10 Things Home Stagers Hate to See Inside Your Home
Getting ready to sell? Stage your home like a pro by avoiding the most common mistakes, according to Realtors and stagers.
Buyers want to imagine themselves living in the home as they tour it. You never want to remind them they are in someone else’s home. “Leaving family photos up on the wall or around your home is not recommended when selling your home,” says Blue Diamond Staging & Design founder and home stager Kasia McDaniel.
And it’s more than just the personal reminder. “It is also a security risk because you open yourselves up to strangers learning what you and your kids look like,” she says. Best to leave that until the closing, she says.
Her solution? Replace family photos with a large canvas landscape artwork or a large wall clock.
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Buyers usually want the most space for the least amount of money, says Realtor Michelle Marie Glasgow. “When houses are dark, whether it’s due to the paint color or lack of natural light, it makes the house look and feel smaller,” she says. “This is a turn off to many potential buyers.”
Make sure your house is as bright, open and welcoming as possible. Choose lighter paint colors and flattering lighting, and let in as much natural light as possible.
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Too Much Taxidermy
Unless your home is a hunter’s lodge, there is no reason to have deer heads or other animals mounted on the wall in your home, says McDaniel. “Taxidermy is a personal trophy and does not appeal to most buyers,” she says. It’s one step in the depersonalization process so buyers can more easily envision themselves living in your home.
If you own taxidermy, prioritize removing it from your walls and shelves. Pack it away early to take it to your next home.
Buyers are typically hoping for a ready-to-go kitchen. “When buyers walk into the kitchen of a home and see a white fridge and stainless steel stove they automatically think that they have to change the appliances,” says Glasgow. “This is not a good look and only makes buyers think of dollar signs.”
Although that’s something that could be negotiated at the end, avoid the hassle and widen your buying potential with matching appliances.
Perhaps the second rule of real estate after “location, location, location” is “neutralize, neutralize, neutralize.” Realtor and CEO of I Sold My House, Kris Lippi, says bold choices can sink your selling power.
“You want to attract as many potential buyers as you can when staging your home,” he says. “This is why going with bold choices for wall colors, furniture and even home accessories is a big mistake because it unnecessarily narrows down your market. For example, your hot pink-colored room will possibly turn off people who particularly don’t like that color.”
Lippi suggests neutral colors, furniture and accessories to allow the buyer to experience the home from their point of view.
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Poor Furniture Placement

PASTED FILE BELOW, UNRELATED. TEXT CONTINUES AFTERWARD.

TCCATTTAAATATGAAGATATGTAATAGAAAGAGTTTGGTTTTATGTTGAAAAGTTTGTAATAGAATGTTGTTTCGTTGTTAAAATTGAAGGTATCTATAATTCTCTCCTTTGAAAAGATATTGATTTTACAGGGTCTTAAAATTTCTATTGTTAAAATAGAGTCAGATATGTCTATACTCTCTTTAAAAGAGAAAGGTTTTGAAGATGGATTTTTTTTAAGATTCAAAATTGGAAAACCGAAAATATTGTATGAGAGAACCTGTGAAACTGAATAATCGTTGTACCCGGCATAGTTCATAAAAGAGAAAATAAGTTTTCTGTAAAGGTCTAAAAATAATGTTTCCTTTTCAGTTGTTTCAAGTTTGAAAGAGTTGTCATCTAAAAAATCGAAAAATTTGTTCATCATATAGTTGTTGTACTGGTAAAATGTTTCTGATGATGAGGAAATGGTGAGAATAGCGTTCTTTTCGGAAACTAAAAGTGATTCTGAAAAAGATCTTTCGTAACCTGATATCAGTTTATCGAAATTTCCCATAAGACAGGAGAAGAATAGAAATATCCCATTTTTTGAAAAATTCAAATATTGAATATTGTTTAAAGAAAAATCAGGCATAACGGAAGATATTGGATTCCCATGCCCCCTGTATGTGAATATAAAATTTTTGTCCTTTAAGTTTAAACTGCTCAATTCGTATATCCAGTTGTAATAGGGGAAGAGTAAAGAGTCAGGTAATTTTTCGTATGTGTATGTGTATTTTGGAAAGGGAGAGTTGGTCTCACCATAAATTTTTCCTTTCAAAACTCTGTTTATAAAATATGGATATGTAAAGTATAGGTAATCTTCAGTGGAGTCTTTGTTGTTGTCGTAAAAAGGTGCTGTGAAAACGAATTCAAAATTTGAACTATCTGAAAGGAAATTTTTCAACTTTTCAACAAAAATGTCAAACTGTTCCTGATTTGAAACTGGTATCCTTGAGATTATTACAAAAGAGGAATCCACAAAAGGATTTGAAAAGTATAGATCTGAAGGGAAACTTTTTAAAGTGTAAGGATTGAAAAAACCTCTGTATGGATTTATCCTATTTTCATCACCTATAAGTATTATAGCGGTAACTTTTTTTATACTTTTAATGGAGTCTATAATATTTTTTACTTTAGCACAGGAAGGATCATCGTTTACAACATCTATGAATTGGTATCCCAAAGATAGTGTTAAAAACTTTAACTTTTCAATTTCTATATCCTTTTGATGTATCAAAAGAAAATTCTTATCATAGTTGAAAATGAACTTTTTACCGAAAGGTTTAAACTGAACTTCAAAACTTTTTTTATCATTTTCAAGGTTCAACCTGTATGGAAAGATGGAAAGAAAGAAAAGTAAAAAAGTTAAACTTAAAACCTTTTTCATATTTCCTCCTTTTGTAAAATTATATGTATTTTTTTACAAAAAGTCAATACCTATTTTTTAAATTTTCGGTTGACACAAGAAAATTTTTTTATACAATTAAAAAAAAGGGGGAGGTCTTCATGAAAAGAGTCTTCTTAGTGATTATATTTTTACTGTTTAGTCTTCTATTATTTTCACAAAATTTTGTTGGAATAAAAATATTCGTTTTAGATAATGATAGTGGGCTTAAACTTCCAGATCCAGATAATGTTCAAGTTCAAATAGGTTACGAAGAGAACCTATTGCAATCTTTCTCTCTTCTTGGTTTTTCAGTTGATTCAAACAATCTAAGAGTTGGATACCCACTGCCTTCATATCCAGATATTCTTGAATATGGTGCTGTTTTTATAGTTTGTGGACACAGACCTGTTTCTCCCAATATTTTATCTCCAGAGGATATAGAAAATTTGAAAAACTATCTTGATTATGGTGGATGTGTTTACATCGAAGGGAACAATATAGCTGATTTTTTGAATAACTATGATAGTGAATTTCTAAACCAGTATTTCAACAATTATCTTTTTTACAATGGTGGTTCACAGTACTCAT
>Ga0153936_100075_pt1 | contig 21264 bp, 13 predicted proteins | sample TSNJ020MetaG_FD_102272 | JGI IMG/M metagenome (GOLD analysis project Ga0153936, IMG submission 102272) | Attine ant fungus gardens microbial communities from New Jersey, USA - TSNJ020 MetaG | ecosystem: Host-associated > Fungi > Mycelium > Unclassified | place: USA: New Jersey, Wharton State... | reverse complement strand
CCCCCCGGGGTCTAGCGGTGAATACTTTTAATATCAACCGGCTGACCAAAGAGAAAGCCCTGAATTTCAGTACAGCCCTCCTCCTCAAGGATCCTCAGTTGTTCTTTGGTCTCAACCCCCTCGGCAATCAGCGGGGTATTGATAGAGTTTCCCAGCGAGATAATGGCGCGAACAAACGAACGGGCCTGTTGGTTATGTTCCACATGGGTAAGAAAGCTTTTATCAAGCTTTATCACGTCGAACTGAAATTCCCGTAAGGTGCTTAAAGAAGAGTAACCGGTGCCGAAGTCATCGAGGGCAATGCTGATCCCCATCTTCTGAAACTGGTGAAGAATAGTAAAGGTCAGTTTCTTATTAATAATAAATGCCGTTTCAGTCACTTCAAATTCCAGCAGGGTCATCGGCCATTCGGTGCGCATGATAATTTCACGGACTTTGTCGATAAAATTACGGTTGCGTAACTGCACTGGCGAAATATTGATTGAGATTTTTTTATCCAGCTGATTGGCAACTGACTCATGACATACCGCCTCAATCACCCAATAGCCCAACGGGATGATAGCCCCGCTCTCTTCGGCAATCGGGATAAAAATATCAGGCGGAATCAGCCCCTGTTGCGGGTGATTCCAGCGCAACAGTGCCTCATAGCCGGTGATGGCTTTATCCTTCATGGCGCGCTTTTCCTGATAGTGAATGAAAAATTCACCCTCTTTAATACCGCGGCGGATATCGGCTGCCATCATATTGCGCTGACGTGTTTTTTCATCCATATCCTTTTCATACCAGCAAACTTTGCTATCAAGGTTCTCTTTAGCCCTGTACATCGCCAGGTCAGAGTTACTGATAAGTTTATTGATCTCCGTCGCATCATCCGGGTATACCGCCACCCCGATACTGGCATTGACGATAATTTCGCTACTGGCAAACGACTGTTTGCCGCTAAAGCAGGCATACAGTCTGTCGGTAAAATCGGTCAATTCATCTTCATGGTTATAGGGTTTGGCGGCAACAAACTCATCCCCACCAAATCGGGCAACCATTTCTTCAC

It might be obvious to consider the proper scale of furniture in a room to maximize the potential of your square footage. If furniture is too large, your rooms look small; if the furniture is too small, you feel like a giant in a fairy house.
Nakeisha Glover, a design specialist at Element Home & Design, points out that furniture should also be placed in a way that promotes the functional use of, and flow through, each room.
“For example, if a living room is overrun with large pieces of furniture, not only would it minimize the appearance of space, it could also cause a bit of a traffic jam during open houses,” Glover says. “And in such a case, buyers could easily assume the space is not feasible for entertaining.”
If there’s a color that can devalue your room, it might be red, says McDaniel. But it’s not just because red may be a polarizing color.
“Some homeowners love their red walls in the dining room, but red is a difficult color to capture on camera,” McDaniel says. “It doesn’t show up as well as it does in person, so the solution is to paint the room a neutral gray or beige color to appeal to more homebuyers.”
When first impressions matter most, make sure you clear all the clutter. A pile of shoes at the front door can be a turnoff for potential buyers right off the bat. Maximize your home’s attractiveness by stowing toys in bins, filing away bills and mail and neatly arranging clothing and shoes in closets.
“Remember, the buyers need to visualize themselves in the home,” Glasgow says. “It is rather difficult to do this with clutter all around.”
Clutter also makes rooms look and feel smaller. Even if a room is not dirty, clutter gives the impression that it is. Odors, general unkemptness, any sight of pest control and other skipped details on the neatness front can stop a showing in its tracks.
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McDaniel acknowledges that faith plays an important role for many homeowners. But now isn’t the time to show it off. “Religious items such as crosses, menorahs, pictures of saints or other religious sayings should be removed,” she says. Allow homeowners to envision their lives on those walls as best you can.
Poor Marketing Photos
The furniture is placed, the paint is fresh and the windows are sparkling. Once you go through all the work of staging your house, don’t leave it to poorly lit amateur photos to get people in the door.
“What good is it to invest in professional staging, only to end up with pictures that will not highlight the work that made the home look beautiful?” Glover says. “I always suggest hiring a professional real estate photographer after staging. On many listing sites, beautiful pictures are what entice a potential buyer to come to the open house.”
Get your best buyers through the door so they can make an offer!